Ada and Laura are in a hospital waiting room in the early hours of the morning. They have been together for 15 years, and their son is in the operating theatre after an accident.
We have already seen a brief prologue about islands being distrupted by a baby island in their midst before equilibrium reigns, as Ada pours water between three cups and tells us about Hunga Tonga’s birth and obliteration.
Laura is the upbeat one on the surface. A cop who is practical, caring, and positive, she contrasts with Ada’s peevish worrying before both find the waiting and the sterile atmosphere make them needle each other and pick at scabs which may have healed.
There are moments where both characters have a chance to confess to the audience about their relationship and their deepest feelings. The Island is a play of intensity, love, and contradiction, directed with care by Jessica Lazar.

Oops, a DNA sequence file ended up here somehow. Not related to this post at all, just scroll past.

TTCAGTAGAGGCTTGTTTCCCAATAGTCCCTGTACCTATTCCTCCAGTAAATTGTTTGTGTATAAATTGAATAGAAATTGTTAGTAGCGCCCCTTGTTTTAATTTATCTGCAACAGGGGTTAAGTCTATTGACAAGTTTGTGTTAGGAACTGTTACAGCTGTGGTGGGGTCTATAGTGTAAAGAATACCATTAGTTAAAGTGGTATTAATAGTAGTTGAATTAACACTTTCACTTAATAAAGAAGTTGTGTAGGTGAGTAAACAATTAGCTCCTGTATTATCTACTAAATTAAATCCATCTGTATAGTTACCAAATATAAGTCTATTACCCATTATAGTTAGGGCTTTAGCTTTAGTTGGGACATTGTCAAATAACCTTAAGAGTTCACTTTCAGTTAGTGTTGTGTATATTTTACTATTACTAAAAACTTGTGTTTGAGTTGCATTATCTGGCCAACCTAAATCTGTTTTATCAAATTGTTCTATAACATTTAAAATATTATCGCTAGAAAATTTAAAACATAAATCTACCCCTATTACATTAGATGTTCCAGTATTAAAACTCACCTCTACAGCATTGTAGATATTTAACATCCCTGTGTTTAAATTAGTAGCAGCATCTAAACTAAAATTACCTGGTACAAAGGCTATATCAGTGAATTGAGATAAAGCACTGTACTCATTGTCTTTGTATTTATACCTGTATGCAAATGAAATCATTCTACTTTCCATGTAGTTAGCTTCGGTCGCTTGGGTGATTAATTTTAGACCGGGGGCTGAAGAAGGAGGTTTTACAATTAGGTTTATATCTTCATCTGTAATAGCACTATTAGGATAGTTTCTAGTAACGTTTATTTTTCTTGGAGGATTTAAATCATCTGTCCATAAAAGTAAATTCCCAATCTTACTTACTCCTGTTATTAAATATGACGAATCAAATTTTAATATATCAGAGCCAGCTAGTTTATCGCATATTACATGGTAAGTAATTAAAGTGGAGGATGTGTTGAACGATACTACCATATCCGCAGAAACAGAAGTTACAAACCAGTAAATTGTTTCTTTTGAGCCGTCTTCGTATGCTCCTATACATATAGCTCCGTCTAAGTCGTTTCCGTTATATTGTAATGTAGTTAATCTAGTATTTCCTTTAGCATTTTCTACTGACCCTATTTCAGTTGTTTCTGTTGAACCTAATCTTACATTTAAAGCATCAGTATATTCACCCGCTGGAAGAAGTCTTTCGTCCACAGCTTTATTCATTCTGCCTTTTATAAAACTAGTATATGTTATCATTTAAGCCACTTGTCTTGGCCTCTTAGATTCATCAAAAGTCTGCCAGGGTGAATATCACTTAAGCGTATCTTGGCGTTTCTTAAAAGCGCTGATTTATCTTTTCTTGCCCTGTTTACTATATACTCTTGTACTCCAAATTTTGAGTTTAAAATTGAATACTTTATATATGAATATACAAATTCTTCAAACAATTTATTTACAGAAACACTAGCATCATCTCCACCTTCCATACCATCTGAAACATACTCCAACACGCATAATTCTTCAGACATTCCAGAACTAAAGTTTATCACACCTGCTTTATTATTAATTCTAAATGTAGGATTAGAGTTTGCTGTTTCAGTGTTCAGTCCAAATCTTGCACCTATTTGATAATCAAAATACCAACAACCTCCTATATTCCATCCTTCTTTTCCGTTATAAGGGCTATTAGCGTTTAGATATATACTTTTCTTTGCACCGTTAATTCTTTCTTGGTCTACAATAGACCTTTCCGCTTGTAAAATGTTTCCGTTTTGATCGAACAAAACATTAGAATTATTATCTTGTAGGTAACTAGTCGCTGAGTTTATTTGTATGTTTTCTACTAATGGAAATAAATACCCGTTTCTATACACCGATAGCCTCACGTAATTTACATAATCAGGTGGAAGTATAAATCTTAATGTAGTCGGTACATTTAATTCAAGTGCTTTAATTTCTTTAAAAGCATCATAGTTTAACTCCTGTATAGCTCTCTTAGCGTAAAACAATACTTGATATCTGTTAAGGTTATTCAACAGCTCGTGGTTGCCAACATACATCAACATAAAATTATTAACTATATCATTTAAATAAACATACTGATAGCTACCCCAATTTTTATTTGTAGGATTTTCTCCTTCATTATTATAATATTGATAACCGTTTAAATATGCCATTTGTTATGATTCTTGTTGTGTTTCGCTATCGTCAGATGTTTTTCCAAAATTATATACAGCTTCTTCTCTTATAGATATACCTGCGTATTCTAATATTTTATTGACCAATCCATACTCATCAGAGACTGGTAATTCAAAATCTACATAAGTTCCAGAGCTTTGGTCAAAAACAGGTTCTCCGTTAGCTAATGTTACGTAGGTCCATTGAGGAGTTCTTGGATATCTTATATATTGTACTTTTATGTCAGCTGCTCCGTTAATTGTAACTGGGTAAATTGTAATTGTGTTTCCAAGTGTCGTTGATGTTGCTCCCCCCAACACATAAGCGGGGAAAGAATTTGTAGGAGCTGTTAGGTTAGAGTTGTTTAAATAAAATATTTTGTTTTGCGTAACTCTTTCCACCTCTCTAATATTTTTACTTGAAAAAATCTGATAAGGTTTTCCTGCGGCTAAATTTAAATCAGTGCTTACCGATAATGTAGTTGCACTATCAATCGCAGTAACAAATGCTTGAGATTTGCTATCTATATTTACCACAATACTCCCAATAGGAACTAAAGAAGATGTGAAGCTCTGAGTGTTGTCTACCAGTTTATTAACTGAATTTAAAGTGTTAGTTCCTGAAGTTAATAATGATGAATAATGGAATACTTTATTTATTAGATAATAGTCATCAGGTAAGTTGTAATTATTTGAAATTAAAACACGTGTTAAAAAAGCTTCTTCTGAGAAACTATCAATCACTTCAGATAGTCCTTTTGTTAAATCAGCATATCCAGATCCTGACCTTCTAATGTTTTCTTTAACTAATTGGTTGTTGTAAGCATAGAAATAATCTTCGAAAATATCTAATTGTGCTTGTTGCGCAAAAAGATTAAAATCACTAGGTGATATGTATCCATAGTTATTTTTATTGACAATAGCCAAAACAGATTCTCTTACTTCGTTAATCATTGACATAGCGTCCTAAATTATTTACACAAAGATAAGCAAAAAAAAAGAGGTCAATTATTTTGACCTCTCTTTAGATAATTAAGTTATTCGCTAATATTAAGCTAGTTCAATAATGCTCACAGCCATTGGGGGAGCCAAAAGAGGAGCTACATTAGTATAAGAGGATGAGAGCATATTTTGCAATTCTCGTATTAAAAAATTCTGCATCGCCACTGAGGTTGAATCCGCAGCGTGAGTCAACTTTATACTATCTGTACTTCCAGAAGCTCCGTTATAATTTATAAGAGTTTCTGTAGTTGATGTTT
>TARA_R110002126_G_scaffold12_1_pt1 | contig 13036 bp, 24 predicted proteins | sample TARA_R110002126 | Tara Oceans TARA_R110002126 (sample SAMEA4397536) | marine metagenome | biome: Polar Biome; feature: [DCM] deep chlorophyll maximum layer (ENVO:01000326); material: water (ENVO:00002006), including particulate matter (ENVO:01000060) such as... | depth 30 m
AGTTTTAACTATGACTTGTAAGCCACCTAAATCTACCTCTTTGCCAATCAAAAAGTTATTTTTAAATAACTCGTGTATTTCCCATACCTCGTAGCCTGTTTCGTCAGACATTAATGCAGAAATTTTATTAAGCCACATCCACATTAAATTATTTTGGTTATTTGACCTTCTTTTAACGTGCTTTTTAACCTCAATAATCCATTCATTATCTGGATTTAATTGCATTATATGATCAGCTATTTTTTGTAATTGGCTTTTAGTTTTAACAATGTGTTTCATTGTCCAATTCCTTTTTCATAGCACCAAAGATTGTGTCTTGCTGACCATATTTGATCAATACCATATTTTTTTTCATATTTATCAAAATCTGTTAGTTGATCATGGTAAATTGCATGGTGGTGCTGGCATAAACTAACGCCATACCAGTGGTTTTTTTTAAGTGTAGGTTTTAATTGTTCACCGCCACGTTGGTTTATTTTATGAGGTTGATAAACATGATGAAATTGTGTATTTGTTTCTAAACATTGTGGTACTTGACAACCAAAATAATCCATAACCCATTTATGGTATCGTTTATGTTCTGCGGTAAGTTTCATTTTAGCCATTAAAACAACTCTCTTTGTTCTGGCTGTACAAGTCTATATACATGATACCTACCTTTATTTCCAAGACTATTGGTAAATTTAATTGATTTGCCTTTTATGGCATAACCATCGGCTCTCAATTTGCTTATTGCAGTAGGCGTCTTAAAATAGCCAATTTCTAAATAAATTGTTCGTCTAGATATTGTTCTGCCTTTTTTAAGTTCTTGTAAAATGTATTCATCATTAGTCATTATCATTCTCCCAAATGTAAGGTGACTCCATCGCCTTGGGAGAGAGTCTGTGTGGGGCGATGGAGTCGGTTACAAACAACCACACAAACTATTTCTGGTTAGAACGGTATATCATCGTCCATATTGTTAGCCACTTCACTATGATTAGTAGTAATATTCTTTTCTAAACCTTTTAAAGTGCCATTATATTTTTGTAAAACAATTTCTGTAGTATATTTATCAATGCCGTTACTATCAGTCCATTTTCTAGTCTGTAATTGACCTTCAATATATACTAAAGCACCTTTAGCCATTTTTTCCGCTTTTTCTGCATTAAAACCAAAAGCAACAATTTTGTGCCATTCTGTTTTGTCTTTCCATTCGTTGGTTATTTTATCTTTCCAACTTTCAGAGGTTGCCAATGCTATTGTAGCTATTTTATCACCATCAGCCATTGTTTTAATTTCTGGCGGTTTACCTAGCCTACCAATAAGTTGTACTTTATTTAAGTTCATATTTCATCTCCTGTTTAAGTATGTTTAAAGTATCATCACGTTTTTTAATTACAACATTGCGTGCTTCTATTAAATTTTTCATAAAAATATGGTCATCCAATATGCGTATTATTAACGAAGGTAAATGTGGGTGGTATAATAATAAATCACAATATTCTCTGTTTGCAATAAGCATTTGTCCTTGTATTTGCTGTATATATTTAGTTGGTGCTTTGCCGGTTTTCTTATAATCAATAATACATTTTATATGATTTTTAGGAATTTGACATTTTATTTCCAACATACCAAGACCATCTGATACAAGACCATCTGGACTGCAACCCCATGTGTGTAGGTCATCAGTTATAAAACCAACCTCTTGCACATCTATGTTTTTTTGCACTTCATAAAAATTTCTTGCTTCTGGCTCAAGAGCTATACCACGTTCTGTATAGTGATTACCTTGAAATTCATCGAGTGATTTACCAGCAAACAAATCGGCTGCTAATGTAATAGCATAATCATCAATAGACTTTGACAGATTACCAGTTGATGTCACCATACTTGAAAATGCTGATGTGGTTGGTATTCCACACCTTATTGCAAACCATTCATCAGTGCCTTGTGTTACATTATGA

Questions are asked and left unanswered – Ada, the teacher, prays, Laura, the pragmatic, pauses, both wrestle with their guilt at longing for a child but secretly hoping for freedom. Samuel, although loved and “special” needs constant attention and will never speak, enjoy a story, or cuddle.
The Island, written by Juan Carlos Rubio and presented in Tim Gutteridge’s translation, captures the shorthand of a long relationship while being realistic about the small moments of coffee spills, phone texts, and bad jokes.
Under the harsh fluorescent lights of the waiting room, Rebecca Crankshaw’s Ada and Rebecca Banatvala’s Laura are fully-formed creations who take us on their journey and eventual resolution. Both actors impress in a script that twists and turns.
Sorcha Corcoran’s set suggests sterility, sex, blood, lava, and anguish in its red plastic rectangle, enhanced by light flickers and mist. This is a raw, tense, and honest piece that surprises even if you know the basic premise.